Remembering the Old Place Mill…

Remembering the Old Place Mill…

All Staten Island mills were meeting places where farmers could share the latest news while their grain was ground. This began in Old Place around 1804, when a tide mill was built on the Old Place Creek. According to historian Loring McMillen, the mill was near what is now the Goethal’s Bridge toll booth.

Early on the mill was owned by Judge Daniel Mersereau, but during 1811, it was up for sale. The ad read “a merchant’s flour mill… with bolts complete, and all the necessary machinery for carrying on an extensive establishment. Also, a saw mill adjoining these premises; a good dwelling house, with two kitchens, and sufficient room for the miller and cooper. A good cooper’s shop, together with 18 acres of good land; a large pond of water and the greatest plenty of oysters and fish at all seasons of the year.”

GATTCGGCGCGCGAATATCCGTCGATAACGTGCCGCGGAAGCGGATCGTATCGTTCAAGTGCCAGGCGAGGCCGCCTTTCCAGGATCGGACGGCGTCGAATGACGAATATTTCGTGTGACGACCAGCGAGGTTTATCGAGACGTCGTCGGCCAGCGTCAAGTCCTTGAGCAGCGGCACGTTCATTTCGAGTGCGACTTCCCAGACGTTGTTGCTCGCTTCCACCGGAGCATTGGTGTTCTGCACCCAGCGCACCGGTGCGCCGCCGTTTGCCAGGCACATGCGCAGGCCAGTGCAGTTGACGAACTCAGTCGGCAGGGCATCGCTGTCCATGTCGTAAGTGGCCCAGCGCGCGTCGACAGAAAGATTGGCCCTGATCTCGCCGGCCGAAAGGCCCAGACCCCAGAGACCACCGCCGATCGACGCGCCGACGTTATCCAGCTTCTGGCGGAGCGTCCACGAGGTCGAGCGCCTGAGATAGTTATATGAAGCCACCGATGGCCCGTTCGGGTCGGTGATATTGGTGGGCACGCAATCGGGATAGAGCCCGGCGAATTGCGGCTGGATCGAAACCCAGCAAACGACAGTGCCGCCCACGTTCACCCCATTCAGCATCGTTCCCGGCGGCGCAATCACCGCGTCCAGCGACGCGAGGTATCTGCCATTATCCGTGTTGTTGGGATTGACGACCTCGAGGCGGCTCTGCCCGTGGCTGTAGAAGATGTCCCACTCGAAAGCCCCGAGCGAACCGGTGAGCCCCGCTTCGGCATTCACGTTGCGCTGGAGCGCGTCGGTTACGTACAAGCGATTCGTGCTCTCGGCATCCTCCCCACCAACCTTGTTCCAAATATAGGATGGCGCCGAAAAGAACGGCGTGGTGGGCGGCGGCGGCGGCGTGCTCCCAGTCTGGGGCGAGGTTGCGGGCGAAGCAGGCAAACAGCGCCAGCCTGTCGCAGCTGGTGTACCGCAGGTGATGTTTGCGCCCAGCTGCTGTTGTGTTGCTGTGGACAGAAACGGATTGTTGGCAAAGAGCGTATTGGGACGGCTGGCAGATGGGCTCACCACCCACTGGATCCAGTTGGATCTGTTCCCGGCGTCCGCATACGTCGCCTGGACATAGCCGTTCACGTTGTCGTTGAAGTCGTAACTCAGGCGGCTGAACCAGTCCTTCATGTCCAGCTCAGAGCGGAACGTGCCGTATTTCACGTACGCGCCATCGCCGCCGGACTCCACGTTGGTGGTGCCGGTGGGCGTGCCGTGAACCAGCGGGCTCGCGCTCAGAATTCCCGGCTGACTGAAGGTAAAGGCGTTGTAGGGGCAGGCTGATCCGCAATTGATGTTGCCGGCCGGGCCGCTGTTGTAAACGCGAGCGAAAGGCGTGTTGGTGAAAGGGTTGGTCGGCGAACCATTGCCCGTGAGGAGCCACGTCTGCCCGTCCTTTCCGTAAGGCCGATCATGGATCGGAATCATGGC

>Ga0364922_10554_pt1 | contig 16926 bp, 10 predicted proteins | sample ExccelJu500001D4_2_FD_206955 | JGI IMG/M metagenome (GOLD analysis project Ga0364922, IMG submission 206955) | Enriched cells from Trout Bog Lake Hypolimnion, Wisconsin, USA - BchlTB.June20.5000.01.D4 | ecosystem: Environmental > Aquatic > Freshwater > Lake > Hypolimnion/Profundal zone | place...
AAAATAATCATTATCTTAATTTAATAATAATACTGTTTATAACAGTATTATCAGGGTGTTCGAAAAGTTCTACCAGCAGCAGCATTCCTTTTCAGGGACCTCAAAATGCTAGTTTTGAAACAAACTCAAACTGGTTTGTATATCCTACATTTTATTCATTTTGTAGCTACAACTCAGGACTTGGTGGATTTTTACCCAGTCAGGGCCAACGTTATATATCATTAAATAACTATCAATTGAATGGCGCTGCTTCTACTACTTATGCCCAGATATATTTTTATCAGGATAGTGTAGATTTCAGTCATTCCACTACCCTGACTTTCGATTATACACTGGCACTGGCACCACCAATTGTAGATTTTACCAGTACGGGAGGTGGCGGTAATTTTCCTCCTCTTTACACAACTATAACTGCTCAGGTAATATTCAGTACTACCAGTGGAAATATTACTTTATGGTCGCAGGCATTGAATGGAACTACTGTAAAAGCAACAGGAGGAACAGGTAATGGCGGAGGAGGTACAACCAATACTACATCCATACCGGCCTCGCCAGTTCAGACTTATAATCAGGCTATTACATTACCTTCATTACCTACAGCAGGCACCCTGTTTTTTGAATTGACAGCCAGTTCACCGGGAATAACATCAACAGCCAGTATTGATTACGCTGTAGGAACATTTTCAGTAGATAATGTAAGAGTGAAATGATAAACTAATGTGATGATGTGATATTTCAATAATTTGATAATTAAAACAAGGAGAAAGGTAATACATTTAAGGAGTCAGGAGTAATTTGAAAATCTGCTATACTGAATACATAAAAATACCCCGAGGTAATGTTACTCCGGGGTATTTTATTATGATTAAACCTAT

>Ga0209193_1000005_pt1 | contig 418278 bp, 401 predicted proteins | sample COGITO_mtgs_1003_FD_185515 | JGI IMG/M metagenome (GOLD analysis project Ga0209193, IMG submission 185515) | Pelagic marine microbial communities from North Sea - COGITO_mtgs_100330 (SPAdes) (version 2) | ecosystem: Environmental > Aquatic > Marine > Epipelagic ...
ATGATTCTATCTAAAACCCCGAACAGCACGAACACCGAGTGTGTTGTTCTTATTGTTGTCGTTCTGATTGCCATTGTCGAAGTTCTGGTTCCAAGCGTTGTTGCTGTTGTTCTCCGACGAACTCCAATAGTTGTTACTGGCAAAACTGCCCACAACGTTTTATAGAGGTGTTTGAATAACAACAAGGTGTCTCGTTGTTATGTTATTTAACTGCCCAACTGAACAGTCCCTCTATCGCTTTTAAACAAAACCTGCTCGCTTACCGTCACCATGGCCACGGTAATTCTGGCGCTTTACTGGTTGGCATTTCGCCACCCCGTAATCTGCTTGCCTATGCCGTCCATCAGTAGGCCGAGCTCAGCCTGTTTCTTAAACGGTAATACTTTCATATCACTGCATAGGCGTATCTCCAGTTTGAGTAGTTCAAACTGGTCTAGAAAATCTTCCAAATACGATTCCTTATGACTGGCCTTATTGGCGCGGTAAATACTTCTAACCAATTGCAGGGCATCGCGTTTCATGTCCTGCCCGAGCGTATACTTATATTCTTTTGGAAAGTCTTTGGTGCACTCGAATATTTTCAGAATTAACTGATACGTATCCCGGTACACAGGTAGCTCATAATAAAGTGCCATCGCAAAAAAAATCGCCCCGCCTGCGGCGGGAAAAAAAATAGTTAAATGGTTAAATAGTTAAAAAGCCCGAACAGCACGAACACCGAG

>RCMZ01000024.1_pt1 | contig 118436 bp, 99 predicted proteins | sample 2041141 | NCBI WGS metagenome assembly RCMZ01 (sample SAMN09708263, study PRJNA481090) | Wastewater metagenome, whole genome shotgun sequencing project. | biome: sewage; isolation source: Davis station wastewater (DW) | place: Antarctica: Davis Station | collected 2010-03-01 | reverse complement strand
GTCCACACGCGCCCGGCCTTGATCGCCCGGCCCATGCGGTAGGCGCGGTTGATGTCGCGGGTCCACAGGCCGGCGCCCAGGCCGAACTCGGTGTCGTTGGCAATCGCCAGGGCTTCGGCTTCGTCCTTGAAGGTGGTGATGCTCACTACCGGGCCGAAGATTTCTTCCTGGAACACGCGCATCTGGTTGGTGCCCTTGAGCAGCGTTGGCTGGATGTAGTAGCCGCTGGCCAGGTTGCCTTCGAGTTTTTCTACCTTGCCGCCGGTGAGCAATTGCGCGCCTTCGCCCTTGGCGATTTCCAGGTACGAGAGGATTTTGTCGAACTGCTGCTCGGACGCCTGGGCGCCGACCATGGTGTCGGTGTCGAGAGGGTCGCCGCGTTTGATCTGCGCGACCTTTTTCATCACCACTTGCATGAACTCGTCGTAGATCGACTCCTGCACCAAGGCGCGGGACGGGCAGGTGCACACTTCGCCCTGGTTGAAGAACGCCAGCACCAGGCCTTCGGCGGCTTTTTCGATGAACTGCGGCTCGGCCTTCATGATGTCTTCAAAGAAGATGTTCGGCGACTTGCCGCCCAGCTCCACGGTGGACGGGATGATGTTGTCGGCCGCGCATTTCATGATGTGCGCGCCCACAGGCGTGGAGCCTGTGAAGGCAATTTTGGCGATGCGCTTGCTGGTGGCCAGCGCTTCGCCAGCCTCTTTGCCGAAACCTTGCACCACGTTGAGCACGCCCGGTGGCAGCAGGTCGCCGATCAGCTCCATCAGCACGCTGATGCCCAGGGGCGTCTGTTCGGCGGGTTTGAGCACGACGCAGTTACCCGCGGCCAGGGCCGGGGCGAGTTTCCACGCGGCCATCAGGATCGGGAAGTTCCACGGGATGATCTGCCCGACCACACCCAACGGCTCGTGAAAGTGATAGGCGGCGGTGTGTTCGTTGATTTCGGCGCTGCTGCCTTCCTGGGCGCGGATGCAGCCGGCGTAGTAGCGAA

Note the mill above the words “Old Place,” 1872.

The Old Place Mill was managed by such millers as Abram Decker, Charles Wood, Andrew Prior, and Daniel and Thomas Mallet. After 1870, the mill was used to ground pigments for paint taken from the iron mines of Staten Island. It last served as a feed mill.

Information on Staten Island mills comes from various sources, but one standout source was Loring McMillen. He wrote articles about local mills in 1938, and again between 1949 and 1951. The articles were published by the Staten Island Historical Society/Historic Richmond Town in “The Staten Island Historian.”

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